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Allergic contact dermatitis from triglycidyl isocyanurate in polyester paint pigments.
Contact Dermatitis 1988 Jul; 19(1):67-68
A case of allergic contact dermatitis from triglycidyl-isocyanurate (2451629) in polyester paint pigments was described in a 25 year old male who worked for a outdoor light fixture manufacturer. He had worked for 4 months doing general duties and 2 months as a paint sprayer, which involved electrostatic charging of powdered polyester paint pigments and opposite charging of metallic surfaces to be painted. Painters wore half face cartridge respirators, latex gloves, and disposable paper suits and hoods. The painted light fixtures were heat cured in an oven immediately after painting. The employee developed severe dermatitis of the ears, forehead, perioral skin and cheeks near the eyes within 2 weeks of the start of a new work procedure which required painters to enter the booth at the end of the shift and use air hoses and scrapers to dislodge pigments from the walls. A return of episodes of dermatitis followed his return to spray painting. Tests of the principal ingredients in the paint showed that triglycidyl-isocyanurate gave a 2+ reaction at both 48 and 96 hours whereas polyester resin was negative. On the safety data sheets from the manufacturer triglycidyl-isocyanurate was listed as a mild skin sensitizer. Changes were made at the company so that workers no longer used air hoses inside the spray booths, eliminating unnecessary airborne exposure.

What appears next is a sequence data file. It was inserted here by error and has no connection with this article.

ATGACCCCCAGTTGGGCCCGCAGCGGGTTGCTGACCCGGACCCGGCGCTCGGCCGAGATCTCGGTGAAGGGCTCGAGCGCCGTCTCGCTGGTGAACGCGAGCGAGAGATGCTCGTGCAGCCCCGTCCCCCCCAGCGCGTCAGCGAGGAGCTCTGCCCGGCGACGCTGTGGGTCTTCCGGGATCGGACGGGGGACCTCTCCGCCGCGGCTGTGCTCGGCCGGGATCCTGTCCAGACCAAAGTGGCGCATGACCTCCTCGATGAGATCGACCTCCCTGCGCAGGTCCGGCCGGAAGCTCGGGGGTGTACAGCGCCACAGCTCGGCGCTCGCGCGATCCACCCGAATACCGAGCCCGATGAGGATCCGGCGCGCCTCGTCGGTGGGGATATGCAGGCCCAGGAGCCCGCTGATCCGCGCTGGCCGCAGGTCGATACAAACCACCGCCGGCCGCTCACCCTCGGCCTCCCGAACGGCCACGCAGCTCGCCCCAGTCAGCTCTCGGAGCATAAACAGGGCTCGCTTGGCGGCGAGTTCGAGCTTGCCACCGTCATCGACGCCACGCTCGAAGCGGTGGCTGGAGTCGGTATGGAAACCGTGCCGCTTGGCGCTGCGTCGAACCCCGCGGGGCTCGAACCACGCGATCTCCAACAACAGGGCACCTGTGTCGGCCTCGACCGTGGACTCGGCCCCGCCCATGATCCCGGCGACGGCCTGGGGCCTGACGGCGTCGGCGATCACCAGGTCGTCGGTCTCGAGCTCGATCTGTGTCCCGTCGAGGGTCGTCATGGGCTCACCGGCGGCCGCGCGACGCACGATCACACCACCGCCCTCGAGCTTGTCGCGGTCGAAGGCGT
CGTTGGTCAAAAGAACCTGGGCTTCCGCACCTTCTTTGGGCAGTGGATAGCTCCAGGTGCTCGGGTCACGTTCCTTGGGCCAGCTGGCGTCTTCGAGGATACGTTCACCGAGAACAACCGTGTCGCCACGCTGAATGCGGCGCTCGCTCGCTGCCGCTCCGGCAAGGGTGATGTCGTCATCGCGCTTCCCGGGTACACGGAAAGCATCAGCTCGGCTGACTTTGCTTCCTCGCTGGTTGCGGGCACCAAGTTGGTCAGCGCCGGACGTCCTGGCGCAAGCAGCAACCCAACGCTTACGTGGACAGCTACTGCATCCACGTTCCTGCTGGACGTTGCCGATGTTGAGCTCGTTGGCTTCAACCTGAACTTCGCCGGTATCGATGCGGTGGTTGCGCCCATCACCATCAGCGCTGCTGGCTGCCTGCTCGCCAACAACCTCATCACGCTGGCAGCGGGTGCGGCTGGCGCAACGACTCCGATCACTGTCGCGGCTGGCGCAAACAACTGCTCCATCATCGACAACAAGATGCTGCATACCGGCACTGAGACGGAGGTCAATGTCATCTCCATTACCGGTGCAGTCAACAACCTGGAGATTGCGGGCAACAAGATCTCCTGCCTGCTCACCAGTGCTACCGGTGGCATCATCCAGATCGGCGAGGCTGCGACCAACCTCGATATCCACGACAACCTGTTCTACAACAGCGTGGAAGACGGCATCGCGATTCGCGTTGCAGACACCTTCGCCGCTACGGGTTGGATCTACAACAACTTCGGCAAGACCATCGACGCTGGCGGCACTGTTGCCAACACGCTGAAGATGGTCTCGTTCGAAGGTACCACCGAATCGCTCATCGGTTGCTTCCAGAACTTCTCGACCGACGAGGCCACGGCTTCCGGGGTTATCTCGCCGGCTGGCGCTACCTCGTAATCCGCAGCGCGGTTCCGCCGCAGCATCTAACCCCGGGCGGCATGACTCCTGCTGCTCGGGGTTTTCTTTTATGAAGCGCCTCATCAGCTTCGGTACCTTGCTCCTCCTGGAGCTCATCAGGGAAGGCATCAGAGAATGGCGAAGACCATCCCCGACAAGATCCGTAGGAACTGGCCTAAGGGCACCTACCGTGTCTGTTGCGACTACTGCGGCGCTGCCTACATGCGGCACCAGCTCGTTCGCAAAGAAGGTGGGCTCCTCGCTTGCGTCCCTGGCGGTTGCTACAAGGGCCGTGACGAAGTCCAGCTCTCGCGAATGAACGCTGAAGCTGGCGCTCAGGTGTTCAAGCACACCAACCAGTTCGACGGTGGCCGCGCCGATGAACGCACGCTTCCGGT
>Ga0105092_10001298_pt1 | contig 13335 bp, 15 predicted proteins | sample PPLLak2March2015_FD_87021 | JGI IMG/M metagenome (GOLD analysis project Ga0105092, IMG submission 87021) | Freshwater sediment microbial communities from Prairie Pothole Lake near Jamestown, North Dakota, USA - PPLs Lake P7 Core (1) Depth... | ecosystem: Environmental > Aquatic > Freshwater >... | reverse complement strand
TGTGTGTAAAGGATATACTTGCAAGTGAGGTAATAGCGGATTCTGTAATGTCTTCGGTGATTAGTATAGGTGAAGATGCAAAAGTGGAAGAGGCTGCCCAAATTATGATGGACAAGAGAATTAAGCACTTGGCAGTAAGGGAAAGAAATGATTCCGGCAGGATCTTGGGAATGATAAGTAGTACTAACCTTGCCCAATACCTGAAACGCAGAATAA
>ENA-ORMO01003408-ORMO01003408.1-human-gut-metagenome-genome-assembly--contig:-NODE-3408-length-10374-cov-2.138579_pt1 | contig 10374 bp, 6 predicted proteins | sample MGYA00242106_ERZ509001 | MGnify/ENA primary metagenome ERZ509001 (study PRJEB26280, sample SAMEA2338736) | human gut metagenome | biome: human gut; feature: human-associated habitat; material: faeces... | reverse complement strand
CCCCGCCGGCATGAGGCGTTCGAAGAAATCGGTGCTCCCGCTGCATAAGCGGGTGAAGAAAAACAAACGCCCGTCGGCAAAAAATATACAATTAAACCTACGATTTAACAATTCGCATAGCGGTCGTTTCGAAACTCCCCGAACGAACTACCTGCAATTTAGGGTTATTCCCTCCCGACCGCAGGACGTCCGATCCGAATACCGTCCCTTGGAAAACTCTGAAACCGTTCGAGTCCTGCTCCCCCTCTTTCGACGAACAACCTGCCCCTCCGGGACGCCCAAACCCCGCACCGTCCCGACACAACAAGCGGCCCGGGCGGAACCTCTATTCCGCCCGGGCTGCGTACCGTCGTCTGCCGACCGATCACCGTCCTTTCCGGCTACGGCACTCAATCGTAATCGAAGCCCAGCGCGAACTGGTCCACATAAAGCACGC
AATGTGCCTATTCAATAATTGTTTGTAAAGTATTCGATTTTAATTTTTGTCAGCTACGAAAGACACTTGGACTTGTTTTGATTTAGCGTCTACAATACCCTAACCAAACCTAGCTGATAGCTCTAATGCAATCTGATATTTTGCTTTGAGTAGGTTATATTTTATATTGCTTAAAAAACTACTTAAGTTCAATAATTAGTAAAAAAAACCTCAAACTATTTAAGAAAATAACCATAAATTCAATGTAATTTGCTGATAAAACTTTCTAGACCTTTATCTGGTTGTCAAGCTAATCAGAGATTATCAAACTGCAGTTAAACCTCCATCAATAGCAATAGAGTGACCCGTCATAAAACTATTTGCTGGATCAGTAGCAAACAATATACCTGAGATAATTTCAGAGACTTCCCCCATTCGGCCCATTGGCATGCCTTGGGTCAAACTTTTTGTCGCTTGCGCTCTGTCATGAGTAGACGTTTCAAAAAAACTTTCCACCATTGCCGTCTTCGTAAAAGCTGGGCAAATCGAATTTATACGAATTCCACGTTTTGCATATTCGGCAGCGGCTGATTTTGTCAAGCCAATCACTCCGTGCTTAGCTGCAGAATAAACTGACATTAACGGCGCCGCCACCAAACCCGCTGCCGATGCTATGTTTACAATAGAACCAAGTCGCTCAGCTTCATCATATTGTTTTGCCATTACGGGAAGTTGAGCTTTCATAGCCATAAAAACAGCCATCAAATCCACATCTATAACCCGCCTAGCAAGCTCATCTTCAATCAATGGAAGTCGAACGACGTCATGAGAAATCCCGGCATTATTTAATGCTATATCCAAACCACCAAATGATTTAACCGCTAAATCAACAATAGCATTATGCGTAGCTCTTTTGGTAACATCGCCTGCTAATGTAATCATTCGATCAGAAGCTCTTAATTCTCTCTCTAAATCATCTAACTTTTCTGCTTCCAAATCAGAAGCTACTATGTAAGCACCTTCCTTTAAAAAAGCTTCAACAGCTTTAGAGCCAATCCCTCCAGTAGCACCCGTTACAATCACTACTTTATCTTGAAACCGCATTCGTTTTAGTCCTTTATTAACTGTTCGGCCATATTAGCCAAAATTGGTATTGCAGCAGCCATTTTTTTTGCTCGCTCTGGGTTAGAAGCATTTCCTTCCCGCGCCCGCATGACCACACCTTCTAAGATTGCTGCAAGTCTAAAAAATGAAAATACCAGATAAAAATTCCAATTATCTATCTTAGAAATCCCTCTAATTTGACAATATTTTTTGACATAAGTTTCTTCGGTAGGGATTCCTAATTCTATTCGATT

NIOSH-Author; Contact-dermatitis; Allergic-reactions; Allergic-disorders; Airborne-dusts; Protective-clothing; Personal-protective-equipment; Skin-exposure
Issue of Publication
Contact Dermatitis Vol. 19, No. 1
Page last reviewed: September 2, 2020
Content source: National Institute for Occupational Safety and Health Education and Information Division